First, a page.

Section I. Freedom of Religion
The Constitution provides for freedom of religion, and the Government respects this right in practice.
A 1996 amendment to the Constitution declared the country a Christian nation while providing for freedom of religion in practice. The Government respects the right of all faiths to worship freely.
There are governmental controls that require the registration of religious groups. The Government approves all applications for registration from religious groups without discrimination. There were no reports that the Government rejected any religious groups that attempted to register or obtain licenses.
Approximately 85 percent of the population are Christian; 5 percent are Muslim; 5 percent adhere to other faiths, including Hinduism and Baha'ism; and 5 percent are atheist.
The Christian faith was introduced by foreign missionary groups in the 1890's. The majority of indigenous persons are either Roman Catholics or Protestants and are spread throughout the country. Currently, there is an upsurge of new Pentecostal churches, commonly known as the "born again" churches, which have attracted many young persons into their ranks.
Muslims are concentrated in certain parts of the country where citizens of Asian origin have settled along the railroad line from Lusaka to Livingstone, in Chipata, and in the eastern province. Most citizens of Asian origin are Muslims, although Hindus constitute a small percentage. A limited number of indigenous persons are also Muslim.
Foreign missionary groups operate in the country and include the Roman Catholic Church, the Anglican Church, and the Church of God. There were no reports that these missionary groups faced any special requirements or restrictions.
Some members of the Muslim community have complained that their religion has been discriminated against since the country was declared a Christian nation. They contend that they are unable freely to teach and practice Islam. However, other Muslim organizations state that they have not experienced any restrictions on their actions. There are mosques in the country, and the Government does not appear to hinder Muslim worship or teaching.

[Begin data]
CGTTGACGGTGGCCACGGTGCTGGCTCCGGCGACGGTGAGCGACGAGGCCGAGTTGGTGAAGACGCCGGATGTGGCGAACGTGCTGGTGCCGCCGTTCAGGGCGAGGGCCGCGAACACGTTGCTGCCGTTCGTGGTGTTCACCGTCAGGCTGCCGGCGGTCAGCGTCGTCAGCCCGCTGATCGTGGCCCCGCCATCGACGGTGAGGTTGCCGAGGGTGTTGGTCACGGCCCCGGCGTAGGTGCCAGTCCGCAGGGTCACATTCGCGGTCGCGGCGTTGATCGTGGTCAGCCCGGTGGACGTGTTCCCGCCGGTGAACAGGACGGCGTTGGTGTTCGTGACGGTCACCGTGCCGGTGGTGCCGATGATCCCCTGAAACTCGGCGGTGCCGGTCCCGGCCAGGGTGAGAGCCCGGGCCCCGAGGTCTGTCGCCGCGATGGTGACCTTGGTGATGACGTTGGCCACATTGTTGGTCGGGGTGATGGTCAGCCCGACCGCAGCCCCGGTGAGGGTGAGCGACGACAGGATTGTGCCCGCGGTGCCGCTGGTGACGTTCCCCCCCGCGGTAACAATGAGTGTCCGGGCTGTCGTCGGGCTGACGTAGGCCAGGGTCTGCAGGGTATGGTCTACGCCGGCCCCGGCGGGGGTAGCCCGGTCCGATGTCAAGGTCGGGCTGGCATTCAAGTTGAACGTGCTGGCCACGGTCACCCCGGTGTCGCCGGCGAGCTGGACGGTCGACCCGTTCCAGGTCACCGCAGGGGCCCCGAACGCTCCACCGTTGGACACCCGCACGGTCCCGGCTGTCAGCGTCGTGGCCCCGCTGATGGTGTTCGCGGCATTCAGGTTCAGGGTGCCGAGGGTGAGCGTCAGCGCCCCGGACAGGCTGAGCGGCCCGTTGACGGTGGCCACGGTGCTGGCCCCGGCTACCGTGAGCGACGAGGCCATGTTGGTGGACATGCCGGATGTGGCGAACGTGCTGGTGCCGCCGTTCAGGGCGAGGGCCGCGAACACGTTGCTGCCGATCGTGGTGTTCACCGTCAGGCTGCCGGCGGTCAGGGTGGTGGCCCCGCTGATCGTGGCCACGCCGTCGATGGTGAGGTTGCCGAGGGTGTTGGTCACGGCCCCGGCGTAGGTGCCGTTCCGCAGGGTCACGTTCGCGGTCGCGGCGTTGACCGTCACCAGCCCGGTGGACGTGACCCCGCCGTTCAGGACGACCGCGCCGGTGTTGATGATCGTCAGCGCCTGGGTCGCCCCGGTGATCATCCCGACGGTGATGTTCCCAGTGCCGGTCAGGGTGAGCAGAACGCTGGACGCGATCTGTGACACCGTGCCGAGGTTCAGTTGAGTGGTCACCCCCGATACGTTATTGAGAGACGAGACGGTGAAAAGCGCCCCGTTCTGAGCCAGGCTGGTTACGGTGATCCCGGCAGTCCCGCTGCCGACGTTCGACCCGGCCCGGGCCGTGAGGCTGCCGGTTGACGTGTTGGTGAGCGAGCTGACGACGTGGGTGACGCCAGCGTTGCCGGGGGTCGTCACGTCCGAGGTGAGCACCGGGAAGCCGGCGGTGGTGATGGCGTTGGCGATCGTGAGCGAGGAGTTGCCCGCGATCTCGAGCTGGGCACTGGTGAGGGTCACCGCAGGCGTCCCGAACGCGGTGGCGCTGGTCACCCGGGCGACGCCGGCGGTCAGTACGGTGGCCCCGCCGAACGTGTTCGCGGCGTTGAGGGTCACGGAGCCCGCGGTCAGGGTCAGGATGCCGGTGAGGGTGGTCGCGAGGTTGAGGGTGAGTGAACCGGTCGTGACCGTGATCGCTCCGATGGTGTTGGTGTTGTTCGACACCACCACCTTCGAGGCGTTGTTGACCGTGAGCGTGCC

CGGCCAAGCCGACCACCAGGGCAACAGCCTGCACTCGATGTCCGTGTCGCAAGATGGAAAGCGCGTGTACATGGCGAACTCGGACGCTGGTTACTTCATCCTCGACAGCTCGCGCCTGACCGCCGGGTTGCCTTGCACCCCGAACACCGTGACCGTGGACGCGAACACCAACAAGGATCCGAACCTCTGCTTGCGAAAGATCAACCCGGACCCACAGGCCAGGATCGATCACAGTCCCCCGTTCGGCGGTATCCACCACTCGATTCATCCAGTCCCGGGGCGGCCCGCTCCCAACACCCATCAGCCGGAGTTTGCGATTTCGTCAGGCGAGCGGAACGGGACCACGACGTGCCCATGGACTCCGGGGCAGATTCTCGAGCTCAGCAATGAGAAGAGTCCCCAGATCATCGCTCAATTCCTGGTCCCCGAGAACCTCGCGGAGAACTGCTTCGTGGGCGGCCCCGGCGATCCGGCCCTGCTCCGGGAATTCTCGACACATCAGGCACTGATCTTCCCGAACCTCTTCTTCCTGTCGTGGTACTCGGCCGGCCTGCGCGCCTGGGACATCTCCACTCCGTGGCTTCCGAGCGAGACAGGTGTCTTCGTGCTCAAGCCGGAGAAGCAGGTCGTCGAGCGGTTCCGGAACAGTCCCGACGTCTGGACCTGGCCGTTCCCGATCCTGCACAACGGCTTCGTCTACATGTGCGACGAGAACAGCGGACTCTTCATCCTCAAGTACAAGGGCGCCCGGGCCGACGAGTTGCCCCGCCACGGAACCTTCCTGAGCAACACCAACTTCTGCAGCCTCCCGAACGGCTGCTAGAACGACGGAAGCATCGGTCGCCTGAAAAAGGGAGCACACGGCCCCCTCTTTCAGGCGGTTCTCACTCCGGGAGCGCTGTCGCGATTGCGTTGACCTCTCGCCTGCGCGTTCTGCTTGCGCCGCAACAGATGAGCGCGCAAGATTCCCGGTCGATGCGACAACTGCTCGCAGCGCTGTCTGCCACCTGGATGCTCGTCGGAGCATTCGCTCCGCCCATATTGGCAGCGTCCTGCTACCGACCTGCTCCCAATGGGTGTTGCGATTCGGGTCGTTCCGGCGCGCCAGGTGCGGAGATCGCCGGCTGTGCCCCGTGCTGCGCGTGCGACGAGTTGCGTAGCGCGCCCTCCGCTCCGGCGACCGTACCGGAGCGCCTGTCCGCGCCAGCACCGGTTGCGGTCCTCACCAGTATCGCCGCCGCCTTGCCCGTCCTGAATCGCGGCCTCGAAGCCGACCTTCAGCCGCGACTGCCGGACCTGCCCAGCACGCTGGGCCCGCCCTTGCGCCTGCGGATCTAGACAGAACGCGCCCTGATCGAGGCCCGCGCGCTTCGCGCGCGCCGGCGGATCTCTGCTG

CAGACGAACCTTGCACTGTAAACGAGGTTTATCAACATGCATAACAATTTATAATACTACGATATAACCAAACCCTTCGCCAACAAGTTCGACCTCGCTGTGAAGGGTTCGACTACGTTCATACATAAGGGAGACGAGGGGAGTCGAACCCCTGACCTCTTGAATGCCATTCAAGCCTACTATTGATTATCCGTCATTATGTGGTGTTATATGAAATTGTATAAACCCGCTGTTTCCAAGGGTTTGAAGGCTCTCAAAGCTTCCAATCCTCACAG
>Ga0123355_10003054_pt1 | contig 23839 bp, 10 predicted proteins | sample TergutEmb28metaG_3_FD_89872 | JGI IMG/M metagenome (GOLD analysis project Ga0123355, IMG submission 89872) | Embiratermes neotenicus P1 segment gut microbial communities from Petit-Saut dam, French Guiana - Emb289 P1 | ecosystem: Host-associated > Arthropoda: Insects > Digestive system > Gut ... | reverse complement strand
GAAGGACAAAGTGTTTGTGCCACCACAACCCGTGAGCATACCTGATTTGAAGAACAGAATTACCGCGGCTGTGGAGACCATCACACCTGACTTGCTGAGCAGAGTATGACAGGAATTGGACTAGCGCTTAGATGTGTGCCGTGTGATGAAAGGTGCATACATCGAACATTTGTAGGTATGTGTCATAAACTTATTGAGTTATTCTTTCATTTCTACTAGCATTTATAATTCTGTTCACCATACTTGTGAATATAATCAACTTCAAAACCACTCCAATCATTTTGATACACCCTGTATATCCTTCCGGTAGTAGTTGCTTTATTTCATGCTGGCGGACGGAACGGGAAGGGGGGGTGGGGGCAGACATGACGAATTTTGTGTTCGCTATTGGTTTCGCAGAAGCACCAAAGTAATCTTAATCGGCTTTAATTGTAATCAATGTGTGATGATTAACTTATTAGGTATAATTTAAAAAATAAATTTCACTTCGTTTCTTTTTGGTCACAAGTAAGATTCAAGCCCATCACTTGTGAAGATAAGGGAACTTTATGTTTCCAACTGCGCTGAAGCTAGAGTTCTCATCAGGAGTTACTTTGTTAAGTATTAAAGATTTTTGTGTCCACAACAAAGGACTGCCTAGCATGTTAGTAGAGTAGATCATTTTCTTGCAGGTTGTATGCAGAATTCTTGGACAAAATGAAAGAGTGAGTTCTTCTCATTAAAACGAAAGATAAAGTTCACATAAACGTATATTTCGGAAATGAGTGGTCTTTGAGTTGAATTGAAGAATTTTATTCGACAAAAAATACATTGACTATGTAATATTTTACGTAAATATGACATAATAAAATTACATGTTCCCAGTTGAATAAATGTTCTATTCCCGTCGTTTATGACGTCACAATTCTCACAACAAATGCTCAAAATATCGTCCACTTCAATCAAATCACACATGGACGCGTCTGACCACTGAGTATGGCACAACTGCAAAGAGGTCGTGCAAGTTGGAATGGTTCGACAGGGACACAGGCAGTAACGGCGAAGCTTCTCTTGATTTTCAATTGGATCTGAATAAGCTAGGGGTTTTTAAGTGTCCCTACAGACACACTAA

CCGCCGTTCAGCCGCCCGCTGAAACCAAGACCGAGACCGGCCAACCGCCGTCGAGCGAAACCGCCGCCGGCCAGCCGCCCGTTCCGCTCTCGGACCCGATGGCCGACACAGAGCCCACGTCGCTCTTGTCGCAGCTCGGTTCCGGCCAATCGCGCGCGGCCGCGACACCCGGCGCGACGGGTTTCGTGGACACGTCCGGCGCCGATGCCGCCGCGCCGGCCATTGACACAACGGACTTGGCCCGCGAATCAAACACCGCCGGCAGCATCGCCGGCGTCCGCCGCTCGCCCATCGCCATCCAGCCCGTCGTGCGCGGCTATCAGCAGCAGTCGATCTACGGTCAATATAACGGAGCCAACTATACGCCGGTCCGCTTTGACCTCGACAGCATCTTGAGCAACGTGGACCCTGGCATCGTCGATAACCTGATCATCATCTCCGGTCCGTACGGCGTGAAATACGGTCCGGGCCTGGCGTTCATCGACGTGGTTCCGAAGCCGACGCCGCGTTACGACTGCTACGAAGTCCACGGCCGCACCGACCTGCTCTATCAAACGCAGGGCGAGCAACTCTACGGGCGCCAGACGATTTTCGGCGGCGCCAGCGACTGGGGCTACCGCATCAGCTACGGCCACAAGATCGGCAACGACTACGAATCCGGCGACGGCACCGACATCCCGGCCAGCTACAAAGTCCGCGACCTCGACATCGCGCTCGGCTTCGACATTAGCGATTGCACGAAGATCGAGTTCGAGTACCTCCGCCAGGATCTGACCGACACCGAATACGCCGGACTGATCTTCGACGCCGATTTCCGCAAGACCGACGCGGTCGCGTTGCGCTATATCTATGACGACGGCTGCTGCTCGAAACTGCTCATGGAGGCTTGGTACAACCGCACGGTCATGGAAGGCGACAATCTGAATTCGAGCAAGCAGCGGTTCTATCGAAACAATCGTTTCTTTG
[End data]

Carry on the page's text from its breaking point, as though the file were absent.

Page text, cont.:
The Government permits religious instruction in public schools. Such instruction is conducted in the dominant Christian religion. Religious instruction in Islam and other faiths is conducted in private schools owned and controlled by those faiths.
Some religious organizations operate radio stations and television networks.
In December 1996, the Government established an office for religious affairs at the level of deputy minister in the President's Office at State House. The office is responsible for dealing with issues that pertain to religion and worship, and to the promotion of state-church understanding and interfaith dialog.
There was no change in the status of respect for religious freedom during the period covered by this report.
There were no reports of religious detainees or prisoners.
There were no reports of the forced religious conversion of minor U.S. citizens who had been abducted or illegally removed from the United States, or of the Government's refusal to allow such citizens to be returned to the United States.
Section II. Societal Attitudes
There are amicable relations between the various religious communities.
Leaders of various ecumenical movements, namely, the Zambia Episcopal Conference, the Christian Council of Zambia, and the Evangelical Foundation of Zambia hold regular meetings to promote mutual understanding and interfaith dialog, and to discuss national issues.
Section III. U.S. Government Policy
The U.S. Embassy discusses religious freedom issues with the Government in the overall context of the promotion of human rights.
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